Out of that work would come a seminal paper in the evolution of collaborative care, published in the April 5, 1995, JAMA, titled, “Collaborative Management to Achieve Treatment Guidelines Impact on Depression in Primary Care.” In that paper, Katon and colleagues showed that a collaborative intervention involving a psychiatrist working in a team with the primary care physician and nurses significantly improved adherence to medication, depressive outcomes, and satisfaction with care.
The model was a more formalized version of the consultative work Katon had been doing. Patients receiving the intervention alternated visits with the primary care physician and psychiatrist over four to six weeks with appointments spaced seven to 10 days apart. The psychiatrist monitored patient symptoms and recommended intensification of treatment when patients had persistent symptoms. Occasionally, patients with side effects or treatment resistance were seen for a third or fourth visit.
Seven years later, Katon’s work on new health service models would evolve into the IMPACT (Improving Mood: Access to Collaborative Treatment) Program, directed by Jurgen Unutzer, M.D., M.P.H., and a second major publication, in the December 11, 2002, JAMA.
That paper described a fully realized model of what is today known as “collaborative care.” Rather than simply seeing individual patients in a primary care setting, in the collaborative-care model the psychiatrist consults with a “care manager”—usually a nurse or social worker—who coordinates care of psychiatric conditions for a caseload of perhaps 100 or more patients in the primary care setting. “I now spend the first hour in my primary care clinic supervising as many as 50 patients and then see six to eight traditional psychiatric consultations over the next three hours,” said Katon.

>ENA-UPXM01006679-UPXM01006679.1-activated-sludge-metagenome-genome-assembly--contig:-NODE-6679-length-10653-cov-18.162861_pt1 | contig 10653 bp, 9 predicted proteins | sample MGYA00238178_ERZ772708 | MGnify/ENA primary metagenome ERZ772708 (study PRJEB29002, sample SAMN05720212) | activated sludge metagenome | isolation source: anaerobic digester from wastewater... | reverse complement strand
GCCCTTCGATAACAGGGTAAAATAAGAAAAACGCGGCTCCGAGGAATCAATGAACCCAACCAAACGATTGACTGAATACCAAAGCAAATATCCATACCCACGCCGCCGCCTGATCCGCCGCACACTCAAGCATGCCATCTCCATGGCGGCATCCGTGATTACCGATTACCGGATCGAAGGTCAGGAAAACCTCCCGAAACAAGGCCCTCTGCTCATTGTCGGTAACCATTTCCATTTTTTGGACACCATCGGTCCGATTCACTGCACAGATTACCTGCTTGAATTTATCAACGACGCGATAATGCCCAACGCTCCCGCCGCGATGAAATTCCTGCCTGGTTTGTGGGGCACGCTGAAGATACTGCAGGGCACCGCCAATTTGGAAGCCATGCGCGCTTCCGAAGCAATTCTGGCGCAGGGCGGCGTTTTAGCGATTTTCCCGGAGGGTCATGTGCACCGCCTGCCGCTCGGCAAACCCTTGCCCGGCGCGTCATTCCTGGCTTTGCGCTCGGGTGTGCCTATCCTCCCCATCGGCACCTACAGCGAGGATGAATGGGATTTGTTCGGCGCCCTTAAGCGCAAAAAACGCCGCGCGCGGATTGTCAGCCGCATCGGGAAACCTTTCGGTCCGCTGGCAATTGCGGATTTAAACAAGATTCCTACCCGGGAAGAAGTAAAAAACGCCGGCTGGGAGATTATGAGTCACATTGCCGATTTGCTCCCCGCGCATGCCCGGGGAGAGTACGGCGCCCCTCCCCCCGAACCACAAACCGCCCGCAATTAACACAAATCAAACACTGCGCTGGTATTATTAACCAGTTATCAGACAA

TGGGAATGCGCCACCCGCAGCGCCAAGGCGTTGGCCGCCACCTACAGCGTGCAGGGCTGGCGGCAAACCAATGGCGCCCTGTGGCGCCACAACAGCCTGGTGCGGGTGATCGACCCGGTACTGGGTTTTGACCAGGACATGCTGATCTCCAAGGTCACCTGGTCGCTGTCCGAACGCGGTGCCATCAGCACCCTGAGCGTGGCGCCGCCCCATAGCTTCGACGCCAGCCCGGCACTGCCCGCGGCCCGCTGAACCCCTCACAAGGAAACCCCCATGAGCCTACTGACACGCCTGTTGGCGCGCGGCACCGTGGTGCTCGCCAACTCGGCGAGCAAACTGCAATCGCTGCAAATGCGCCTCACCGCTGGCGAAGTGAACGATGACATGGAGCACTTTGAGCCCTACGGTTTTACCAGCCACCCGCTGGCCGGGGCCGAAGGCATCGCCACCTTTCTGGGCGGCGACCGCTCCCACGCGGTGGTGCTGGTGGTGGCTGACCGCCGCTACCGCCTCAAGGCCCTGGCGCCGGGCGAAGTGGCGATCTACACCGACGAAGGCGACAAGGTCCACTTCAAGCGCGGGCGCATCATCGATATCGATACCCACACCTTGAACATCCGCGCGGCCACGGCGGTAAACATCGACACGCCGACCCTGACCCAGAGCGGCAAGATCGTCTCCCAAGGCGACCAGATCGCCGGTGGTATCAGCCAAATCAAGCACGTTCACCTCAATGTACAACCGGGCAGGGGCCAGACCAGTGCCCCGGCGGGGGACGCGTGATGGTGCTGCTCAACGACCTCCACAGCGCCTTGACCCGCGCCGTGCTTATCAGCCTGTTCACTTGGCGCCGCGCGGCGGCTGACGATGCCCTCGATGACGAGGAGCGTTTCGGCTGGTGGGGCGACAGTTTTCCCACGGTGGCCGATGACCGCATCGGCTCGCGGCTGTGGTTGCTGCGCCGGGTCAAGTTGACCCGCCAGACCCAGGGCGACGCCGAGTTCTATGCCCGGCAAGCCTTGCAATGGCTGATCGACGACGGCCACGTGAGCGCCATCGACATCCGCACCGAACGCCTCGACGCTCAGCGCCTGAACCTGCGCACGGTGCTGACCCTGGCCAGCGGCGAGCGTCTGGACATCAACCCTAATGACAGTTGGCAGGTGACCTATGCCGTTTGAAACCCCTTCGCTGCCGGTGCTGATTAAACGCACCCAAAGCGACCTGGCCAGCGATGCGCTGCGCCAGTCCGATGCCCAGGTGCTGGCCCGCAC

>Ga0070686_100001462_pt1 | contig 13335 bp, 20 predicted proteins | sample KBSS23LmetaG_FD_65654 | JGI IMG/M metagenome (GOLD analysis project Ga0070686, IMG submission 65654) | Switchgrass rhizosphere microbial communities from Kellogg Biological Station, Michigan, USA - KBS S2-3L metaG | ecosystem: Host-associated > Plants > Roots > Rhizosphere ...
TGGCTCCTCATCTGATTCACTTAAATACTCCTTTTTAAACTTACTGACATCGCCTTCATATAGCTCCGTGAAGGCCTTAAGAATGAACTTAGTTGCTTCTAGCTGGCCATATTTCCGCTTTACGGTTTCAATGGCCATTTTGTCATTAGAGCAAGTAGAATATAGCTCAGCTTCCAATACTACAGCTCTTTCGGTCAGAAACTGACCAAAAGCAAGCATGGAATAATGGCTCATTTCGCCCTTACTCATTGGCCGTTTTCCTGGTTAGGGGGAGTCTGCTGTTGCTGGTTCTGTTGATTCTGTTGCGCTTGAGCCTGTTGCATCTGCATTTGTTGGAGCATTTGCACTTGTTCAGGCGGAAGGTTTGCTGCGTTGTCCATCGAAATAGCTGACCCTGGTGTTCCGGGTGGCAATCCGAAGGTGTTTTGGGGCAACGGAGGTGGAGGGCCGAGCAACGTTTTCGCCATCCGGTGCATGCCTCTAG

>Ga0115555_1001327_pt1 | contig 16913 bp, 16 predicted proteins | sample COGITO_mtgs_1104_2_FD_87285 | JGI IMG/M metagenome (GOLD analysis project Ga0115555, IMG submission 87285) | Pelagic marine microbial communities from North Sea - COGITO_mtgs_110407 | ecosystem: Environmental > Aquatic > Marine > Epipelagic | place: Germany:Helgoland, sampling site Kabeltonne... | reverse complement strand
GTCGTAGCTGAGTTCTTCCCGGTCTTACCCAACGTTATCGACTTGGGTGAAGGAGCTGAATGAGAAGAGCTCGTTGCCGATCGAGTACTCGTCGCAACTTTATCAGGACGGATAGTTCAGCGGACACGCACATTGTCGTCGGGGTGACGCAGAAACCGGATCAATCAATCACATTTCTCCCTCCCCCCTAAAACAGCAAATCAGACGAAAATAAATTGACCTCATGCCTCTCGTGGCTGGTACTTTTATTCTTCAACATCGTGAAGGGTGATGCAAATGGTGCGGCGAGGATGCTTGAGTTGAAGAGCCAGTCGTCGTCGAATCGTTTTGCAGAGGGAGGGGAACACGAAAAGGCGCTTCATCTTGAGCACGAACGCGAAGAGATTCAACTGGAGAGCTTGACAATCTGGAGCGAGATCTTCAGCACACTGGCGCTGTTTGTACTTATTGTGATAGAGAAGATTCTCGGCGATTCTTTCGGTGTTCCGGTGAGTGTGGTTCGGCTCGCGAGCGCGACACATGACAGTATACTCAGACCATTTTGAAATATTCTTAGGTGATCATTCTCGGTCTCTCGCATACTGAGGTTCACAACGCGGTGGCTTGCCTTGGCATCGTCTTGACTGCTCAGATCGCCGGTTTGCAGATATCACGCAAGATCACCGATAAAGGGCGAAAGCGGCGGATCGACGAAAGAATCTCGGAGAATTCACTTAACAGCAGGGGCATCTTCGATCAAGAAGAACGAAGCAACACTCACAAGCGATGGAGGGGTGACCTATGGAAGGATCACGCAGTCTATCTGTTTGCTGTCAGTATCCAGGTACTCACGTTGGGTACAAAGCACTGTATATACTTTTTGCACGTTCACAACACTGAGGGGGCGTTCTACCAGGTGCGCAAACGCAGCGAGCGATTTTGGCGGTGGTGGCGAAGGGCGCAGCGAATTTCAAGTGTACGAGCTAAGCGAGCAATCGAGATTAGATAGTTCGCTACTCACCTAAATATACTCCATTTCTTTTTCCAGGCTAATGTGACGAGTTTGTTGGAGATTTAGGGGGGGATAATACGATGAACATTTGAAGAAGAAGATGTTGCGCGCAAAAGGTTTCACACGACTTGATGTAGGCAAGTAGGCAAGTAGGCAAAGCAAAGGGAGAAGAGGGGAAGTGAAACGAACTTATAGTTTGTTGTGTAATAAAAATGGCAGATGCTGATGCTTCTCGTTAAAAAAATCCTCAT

Also critical to the collaborative care model is regular use of the PHQ-9 and other validated instruments to measure treatment progress and provide a target for recovery.
And in a December 30, 2010, paper in the New England Journal of Medicine, Katon and colleagues extended the model to care of patients with poorly controlled heart disease and/or diabetes and comorbid depression. That paper showed that the collaborative-care model significantly improved control of both medical disease and depression and reduced medical costs.
So how do psychiatrists get paid? Katon acknowledges that reimbursement for the different components of a collaborative-care model has been the most significant barrier to dissemination. But he says it is an issue that is evolving, with a lot of “natural experiments” cropping up around the country. At the University of Washington, for example, the hospital pays for the psychiatrist and care coordinator and has extended the model to multiple primary care and medical specialty clinics.
At the Diamond Project, a major collaborative-care initiative in Minnesota, participating private insurers have agreed to pay for psychiatric supervision and care manager time.
Katon says he believes Medicare will be moving to “bundled” payments that can include payment for psychiatric supervision of care managers for medical patients and is reforming its payment structure to reward hospitals that have lower rates of rehospitalization. Additionally, one of the quality indicators developed by the National Committee for Quality Assurance for emerging “patient-centered medical homes” is a requirement to demonstrate improvement in at least one mental health condition.
So Katon maintains that as hospitals and health systems respond to new payment incentives, they will realize the value of psychiatry because—as his work has shown repeatedly—it is medical patients with comorbid psychiatric illness that end up costing the most.
“This is really a chance for psychiatry to be part of the dialogue of health reform and become involved in helping hospital systems integrate mental health care in way that’s never happened before,” he said. ■